You may also run into issues with larger CPU coolers.
Check the dimensions of both components before finalizing your case choice.
We recommend buying a case with dust filters because they prevent debris build-up on your components.
Cases with extra cable management features are excellent for building custom rigs with RGB lighting.
Proper cable management also contributes to better airflow.
How Much Should You Spend On A PC Case?
The amount you spend on a case depends on your situation.
Barebones cases are okay if you use your PC for routine tasks such as web browsing because your components won’t be stretched to their limits, and heat generation won’t be a problem.
These cases are usually built with lower-quality materials and don’t have extra features.
On the other hand, products from reputable brands are usually sturdier and feature extra capabilities that make your life easier.
Some of the extra options you can get with pricier cases include:
- Cable management.
- Front USB ports, especially type C.
- SSD mounting points.
- Side hinges that allow easy access.
- Magnetic dust filters.
- Transparent side panels made of tempered glass.
- Built-in RGB lighting.
- RGB-enabled fans.
As you can see, the actual price varies depending on many factors.
You can expect to pay from around $50 for a decent mid-tower with no additional features to over $300 for a full-tower case with RGB controllers, tempered glass design, dust filters, and plenty of cooling options.
Some extreme cases can even house two complete systems simultaneously, which is perfect for game streamers who want to play on one system and stream it on another—eliminating the need for two full desktops.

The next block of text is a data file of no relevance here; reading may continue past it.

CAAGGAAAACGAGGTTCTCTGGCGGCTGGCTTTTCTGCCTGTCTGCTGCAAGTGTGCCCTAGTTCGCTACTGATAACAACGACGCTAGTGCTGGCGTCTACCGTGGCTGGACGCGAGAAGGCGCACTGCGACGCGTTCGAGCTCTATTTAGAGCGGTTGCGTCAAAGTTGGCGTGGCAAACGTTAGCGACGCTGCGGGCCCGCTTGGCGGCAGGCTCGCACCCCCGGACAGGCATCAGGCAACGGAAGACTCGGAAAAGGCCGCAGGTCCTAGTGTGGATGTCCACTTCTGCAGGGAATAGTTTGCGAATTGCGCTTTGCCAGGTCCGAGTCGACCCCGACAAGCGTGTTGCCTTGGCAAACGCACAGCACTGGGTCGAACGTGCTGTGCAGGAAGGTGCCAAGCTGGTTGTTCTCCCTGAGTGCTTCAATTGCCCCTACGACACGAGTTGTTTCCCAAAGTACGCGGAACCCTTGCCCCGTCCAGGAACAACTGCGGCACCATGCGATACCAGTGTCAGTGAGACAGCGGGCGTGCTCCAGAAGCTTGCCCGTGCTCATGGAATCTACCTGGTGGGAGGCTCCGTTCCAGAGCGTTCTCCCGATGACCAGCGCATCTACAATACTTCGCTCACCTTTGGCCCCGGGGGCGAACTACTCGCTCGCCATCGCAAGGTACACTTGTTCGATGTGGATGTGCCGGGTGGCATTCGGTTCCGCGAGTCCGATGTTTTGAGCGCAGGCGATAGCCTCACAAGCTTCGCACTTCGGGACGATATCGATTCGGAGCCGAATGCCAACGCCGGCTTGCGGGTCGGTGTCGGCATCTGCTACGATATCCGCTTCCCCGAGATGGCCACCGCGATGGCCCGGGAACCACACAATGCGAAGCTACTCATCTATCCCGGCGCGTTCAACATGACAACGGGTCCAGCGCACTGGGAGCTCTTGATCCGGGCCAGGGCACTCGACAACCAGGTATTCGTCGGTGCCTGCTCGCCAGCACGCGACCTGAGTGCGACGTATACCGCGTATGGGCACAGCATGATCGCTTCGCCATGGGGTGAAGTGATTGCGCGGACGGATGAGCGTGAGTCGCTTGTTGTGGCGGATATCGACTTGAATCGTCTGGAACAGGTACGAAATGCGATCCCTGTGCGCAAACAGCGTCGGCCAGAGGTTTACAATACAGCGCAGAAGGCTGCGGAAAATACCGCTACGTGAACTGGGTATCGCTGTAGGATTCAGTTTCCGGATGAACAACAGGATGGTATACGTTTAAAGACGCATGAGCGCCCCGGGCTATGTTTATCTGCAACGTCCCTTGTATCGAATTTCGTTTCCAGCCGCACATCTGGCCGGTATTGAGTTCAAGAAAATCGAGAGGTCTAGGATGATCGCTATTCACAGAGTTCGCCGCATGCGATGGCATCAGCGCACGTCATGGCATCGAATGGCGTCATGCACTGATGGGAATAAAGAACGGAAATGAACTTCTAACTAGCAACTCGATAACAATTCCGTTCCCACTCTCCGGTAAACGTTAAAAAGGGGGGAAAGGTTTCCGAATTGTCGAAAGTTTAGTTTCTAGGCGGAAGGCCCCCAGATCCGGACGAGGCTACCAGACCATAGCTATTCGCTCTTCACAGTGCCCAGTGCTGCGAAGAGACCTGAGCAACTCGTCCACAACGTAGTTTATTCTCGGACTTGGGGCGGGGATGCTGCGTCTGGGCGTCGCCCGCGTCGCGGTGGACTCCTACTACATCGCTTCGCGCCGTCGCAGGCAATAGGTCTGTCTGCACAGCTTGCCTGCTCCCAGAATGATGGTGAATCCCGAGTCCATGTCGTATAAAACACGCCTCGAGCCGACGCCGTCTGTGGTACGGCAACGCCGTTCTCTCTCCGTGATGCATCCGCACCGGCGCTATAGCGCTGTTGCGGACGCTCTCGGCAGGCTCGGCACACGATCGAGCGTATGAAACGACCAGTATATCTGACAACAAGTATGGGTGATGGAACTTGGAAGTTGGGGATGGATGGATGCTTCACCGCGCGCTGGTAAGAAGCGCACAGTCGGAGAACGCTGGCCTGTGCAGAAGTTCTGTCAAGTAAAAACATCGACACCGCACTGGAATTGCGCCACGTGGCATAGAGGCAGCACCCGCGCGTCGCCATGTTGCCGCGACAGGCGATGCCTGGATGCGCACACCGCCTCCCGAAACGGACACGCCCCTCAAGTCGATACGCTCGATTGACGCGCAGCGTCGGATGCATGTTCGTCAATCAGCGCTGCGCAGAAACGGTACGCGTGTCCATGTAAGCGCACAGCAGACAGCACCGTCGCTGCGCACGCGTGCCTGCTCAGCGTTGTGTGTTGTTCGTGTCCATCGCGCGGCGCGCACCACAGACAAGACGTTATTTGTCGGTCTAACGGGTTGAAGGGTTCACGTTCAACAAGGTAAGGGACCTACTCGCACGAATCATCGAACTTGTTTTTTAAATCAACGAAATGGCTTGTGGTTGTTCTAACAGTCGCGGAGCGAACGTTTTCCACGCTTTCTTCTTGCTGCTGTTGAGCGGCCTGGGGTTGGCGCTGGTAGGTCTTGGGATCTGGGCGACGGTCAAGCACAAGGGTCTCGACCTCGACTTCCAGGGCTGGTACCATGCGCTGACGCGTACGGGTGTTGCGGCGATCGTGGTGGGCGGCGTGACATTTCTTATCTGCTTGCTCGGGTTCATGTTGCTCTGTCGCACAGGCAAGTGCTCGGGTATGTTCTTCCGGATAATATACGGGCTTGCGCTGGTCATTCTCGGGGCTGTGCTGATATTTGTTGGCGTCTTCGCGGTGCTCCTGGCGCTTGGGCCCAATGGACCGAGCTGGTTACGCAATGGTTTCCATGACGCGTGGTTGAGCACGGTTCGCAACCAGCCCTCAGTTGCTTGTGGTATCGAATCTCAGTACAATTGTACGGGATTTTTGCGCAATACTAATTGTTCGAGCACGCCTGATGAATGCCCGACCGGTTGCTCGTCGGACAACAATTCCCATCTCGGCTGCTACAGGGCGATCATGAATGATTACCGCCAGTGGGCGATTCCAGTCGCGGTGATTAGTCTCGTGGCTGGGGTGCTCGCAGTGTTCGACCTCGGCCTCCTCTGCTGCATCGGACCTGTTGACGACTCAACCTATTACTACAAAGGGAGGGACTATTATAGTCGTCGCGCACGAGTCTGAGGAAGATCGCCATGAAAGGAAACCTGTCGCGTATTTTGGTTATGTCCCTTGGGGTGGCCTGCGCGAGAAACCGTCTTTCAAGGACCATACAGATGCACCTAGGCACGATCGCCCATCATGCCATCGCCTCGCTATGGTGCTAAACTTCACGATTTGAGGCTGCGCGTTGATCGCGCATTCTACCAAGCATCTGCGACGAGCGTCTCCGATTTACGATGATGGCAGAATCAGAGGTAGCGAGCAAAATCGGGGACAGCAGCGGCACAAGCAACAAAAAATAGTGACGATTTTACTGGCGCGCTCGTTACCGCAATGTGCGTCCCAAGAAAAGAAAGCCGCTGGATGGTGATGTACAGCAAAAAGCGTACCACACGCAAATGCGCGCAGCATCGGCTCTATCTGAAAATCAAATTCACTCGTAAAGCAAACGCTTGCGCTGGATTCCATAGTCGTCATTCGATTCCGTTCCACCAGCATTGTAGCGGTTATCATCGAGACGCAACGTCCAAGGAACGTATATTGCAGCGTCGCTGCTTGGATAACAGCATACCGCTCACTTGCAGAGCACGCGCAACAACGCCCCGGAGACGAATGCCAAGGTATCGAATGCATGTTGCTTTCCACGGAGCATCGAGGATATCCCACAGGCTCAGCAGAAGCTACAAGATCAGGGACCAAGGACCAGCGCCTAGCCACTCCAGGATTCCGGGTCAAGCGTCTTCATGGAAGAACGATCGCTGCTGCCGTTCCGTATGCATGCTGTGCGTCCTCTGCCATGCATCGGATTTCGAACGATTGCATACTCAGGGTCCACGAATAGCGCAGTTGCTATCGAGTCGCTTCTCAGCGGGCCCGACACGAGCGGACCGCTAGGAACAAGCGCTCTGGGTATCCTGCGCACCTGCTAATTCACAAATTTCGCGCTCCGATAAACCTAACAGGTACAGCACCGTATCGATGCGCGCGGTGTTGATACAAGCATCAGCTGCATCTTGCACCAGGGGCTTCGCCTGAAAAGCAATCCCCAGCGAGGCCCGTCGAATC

A feature-rich case like that will set you back more than $500.
Can You Have A PC Without A Fan?
A common complaint about PC fans is the noise they generate.
A poorly optimized cooling solution can become extremely annoying under the slightest load.
Smartphones and tablets don’t have heatsinks and fans.
Isn’t it possible to create a fanless PC?
You can have a PC that doesn’t have a fan if you install a large enough heat sink.
That’s because heat can dissipate on its own, but it takes longer and requires a larger surface.
The fan’s role is to move the heat more quickly, allowing your CPU to cool down and do more demanding operations.
The main benefit of fanless PCs is that they run entirely silently (barring the electrical noise generated by the power supply).
However, before you go fanless, consider these primary disadvantages:
- You’ll need to pay significantly more money because you need a specialized case that costs north of $300.
- You’ll have to spend more money on specialized components because you need a custom build.
- Your case will be hefty as it contains gigantic heat sinks. You can expect the case to weigh 30 to 40 pounds before installing the hardware.
- Installing the components isn’t as straightforward as in a typical case.
- You’ll need to tune your hardware, especially the CPU and GPU, to avoid overheating while still getting a consistent performance.
- Your computer will still underperform compared to a system with an efficient fan because it can’t dissipate heat as quickly.
Fanless cooling technology is still very young.
Despite its disadvantages, though, it has come a long way.
The YouTube video below shows how a top-of-the-line case can run a demanding game without using any fans or other moving parts:
Now, are you wondering how mobile devices can work without fans or large heat sinks?
The answer is Reduced Instruction Set Computing (RISC), a computer architecture that can execute a limited, highly optimized number of operations.
As a result, RISC processors generate much less heat.
However, they can still accomplish many tasks, although you wouldn’t expect your smartphone to render a 4K video or run engineering simulations.
The small amount of generated heat can be dissipated using the metal back panel on the mobile device.
You’ve most likely felt how hot your smartphone gets when you play a demanding game on it or watch a 4K video.